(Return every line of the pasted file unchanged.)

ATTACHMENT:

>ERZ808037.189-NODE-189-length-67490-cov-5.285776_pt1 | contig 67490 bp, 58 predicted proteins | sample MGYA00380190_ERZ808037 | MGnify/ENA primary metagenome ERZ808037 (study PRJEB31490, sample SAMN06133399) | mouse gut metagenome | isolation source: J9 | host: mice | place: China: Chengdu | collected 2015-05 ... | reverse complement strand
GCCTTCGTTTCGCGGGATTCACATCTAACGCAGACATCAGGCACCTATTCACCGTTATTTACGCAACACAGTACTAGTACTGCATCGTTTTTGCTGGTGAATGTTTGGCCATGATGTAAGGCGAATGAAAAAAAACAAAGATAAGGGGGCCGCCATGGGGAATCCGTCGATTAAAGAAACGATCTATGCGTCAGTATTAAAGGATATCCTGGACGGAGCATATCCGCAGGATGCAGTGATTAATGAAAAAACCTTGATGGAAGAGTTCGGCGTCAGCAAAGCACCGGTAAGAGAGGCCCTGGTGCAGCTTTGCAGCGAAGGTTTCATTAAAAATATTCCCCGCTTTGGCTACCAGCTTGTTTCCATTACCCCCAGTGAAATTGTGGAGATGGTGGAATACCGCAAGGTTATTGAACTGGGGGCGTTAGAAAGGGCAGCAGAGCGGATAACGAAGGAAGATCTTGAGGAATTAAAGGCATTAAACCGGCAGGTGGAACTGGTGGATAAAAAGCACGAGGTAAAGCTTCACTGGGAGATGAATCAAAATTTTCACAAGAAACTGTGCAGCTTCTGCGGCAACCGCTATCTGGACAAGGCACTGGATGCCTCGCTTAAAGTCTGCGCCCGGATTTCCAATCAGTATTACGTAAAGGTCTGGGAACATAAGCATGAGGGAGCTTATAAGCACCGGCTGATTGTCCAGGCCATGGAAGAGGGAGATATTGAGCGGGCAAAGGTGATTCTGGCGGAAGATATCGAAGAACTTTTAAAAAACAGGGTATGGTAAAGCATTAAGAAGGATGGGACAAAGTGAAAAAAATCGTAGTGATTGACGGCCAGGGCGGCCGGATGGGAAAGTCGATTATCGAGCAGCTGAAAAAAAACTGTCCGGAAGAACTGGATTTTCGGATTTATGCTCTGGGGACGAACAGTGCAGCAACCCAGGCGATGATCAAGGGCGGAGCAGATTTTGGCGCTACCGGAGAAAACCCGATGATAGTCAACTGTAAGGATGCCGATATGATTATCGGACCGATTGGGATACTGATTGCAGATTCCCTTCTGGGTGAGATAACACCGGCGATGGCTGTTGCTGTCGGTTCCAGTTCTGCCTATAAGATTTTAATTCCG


>ERZ808037.189-NODE-189-length-67490-cov-5.285776_pt1 | contig 67490 bp, 58 predicted proteins | sample MGYA00380190_ERZ808037 | MGnify/ENA primary metagenome ERZ808037 (study PRJEB31490, sample SAMN06133399) | mouse gut metagenome | isolation source: J9 | host: mice | place: China: Chengdu | collected 2015-05 ... | reverse complement strand
GCCTTCGTTTCGCGGGATTCACATCTAACGCAGACATCAGGCACCTATTCACCGTTATTTACGCAACACAGTACTAGTACTGCATCGTTTTTGCTGGTGAATGTTTGGCCATGATGTAAGGCGAATGAAAAAAAACAAAGATAAGGGGGCCGCCATGGGGAATCCGTCGATTAAAGAAACGATCTATGCGTCAGTATTAAAGGATATCCTGGACGGAGCATATCCGCAGGATGCAGTGATTAATGAAAAAACCTTGATGGAAGAGTTCGGCGTCAGCAAAGCACCGGTAAGAGAGGCCCTGGTGCAGCTTTGCAGCGAAGGTTTCATTAAAAATATTCCCCGCTTTGGCTACCAGCTTGTTTCCATTACCCCCAGTGAAATTGTGGAGATGGTGGAATACCGCAAGGTTATTGAACTGGGGGCGTTAGAAAGGGCAGCAGAGCGGATAACGAAGGAAGATCTTGAGGAATTAAAGGCATTAAACCGGCAGGTGGAACTGGTGGATAAAAAGCACGAGGTAAAGCTTCACTGGGAGATGAATCAAAATTTTCACAAGAAACTGTGCAGCTTCTGCGGCAACCGCTATCTGGACAAGGCACTGGATGCCTCGCTTAAAGTCTGCGCCCGGATTTCCAATCAGTATTACGTAAAGGTCTGGGAACATAAGCATGAGGGAGCTTATAAGCACCGGCTGATTGTCCAGGCCATGGAAGAGGGAGATATTGAGCGGGCAAAGGTGATTCTGGCGGAAGATATCGAAGAACTTTTAAAAAACAGGGTATGGTAAAGCATTAAGAAGGATGGGACAAAGTGAAAAAAATCGTAGTGATTGACGGCCAGGGCGGCCGGATGGGAAAGTCGATTATCGAGCAGCTGAAAAAAAACTGTCCGGAAGAACTGGATTTTCGGATTTATGCTCTGGGGACGAACAGTGCAGCAACCCAGGCGATGATCAAGGGCGGAGCAGATTTTGGCGCTACCGGAGAAAACCCGATGATAGTCAACTGTAAGGATGCCGATATGATTATCGGACCGATTGGGATACTGATTGCAGATTCCCTTCTGGGTGAGATAACACCGGCGATGGCTGTTGCTGTCGGTTCCAGTTCTGCCTATAAGATTTTAATTCCG